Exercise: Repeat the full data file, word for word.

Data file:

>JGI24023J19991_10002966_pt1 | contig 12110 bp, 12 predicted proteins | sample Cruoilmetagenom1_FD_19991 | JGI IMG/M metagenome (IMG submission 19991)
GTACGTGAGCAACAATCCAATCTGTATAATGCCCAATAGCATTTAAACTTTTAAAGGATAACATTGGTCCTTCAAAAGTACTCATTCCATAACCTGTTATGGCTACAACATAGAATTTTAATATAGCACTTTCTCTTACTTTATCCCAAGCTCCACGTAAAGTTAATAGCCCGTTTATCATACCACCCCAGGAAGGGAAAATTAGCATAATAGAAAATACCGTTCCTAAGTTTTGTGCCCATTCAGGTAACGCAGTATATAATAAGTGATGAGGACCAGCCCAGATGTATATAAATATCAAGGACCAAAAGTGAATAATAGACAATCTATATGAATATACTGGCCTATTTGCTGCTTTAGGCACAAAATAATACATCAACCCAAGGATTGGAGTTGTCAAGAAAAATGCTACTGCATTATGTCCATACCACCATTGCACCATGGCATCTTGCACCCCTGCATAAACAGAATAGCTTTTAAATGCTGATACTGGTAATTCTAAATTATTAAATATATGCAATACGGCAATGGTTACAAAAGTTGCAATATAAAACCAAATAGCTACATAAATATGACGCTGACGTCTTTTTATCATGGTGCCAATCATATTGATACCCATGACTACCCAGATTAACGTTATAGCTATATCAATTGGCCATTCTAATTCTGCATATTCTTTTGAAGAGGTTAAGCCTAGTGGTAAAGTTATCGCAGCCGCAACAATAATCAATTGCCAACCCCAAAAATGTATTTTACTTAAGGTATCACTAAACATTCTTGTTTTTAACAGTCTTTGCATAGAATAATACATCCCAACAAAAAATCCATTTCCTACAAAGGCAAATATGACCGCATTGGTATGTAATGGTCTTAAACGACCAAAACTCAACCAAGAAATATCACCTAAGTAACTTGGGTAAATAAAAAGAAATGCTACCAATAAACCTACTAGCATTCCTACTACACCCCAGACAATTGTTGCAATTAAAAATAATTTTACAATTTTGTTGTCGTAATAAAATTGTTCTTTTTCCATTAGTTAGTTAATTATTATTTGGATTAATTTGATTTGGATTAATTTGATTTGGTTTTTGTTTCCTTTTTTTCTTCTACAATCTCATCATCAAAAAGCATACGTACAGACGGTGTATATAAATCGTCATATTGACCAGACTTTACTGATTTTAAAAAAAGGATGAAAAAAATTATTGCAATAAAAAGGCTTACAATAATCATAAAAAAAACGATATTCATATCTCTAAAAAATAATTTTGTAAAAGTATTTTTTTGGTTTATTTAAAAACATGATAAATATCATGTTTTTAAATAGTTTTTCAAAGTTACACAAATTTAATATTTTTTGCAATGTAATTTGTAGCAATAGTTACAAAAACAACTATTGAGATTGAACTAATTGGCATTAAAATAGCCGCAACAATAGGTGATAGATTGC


>JGI24023J19991_10002966_pt1 | contig 12110 bp, 12 predicted proteins | sample Cruoilmetagenom1_FD_19991 | JGI IMG/M metagenome (IMG submission 19991)
GTACGTGAGCAACAATCCAATCTGTATAATGCCCAATAGCATTTAAACTTTTAAAGGATAACATTGGTCCTTCAAAAGTACTCATTCCATAACCTGTTATGGCTACAACATAGAATTTTAATATAGCACTTTCTCTTACTTTATCCCAAGCTCCACGTAAAGTTAATAGCCCGTTTATCATACCACCCCAGGAAGGGAAAATTAGCATAATAGAAAATACCGTTCCTAAGTTTTGTGCCCATTCAGGTAACGCAGTATATAATAAGTGATGAGGACCAGCCCAGATGTATATAAATATCAAGGACCAAAAGTGAATAATAGACAATCTATATGAATATACTGGCCTATTTGCTGCTTTAGGCACAAAATAATACATCAACCCAAGGATTGGAGTTGTCAAGAAAAATGCTACTGCATTATGTCCATACCACCATTGCACCATGGCATCTTGCACCCCTGCATAAACAGAATAGCTTTTAAATGCTGATACTGGTAATTCTAAATTATTAAATATATGCAATACGGCAATGGTTACAAAAGTTGCAATATAAAACCAAATAGCTACATAAATATGACGCTGACGTCTTTTTATCATGGTGCCAATCATATTGATACCCATGACTACCCAGATTAACGTTATAGCTATATCAATTGGCCATTCTAATTCTGCATATTCTTTTGAAGAGGTTAAGCCTAGTGGTAAAGTTATCGCAGCCGCAACAATAATCAATTGCCAACCCCAAAAATGTATTTTACTTAAGGTATCACTAAACATTCTTGTTTTTAACAGTCTTTGCATAGAATAATACATCCCAACAAAAAATCCATTTCCTACAAAGGCAAATATGACCGCATTGGTATGTAATGGTCTTAAACGACCAAAACTCAACCAAGAAATATCACCTAAGTAACTTGGGTAAATAAAAAGAAATGCTACCAATAAACCTACTAGCATTCCTACTACACCCCAGACAATTGTTGCAATTAAAAATAATTTTACAATTTTGTTGTCGTAATAAAATTGTTCTTTTTCCATTAGTTAGTTAATTATTATTTGGATTAATTTGATTTGGATTAATTTGATTTGGTTTTTGTTTCCTTTTTTTCTTCTACAATCTCATCATCAAAAAGCATACGTACAGACGGTGTATATAAATCGTCATATTGACCAGACTTTACTGATTTTAAAAAAAGGATGAAAAAAATTATTGCAATAAAAAGGCTTACAATAATCATAAAAAAAACGATATTCATATCTCTAAAAAATAATTTTGTAAAAGTATTTTTTTGGTTTATTTAAAAACATGATAAATATCATGTTTTTAAATAGTTTTTCAAAGTTACACAAATTTAATATTTTTTGCAATGTAATTTGTAGCAATAGTTACAAAAACAACTATTGAGATTGAACTAATTGGCATTAAAATAGCCGCAACAATAGGTGATAGATTGC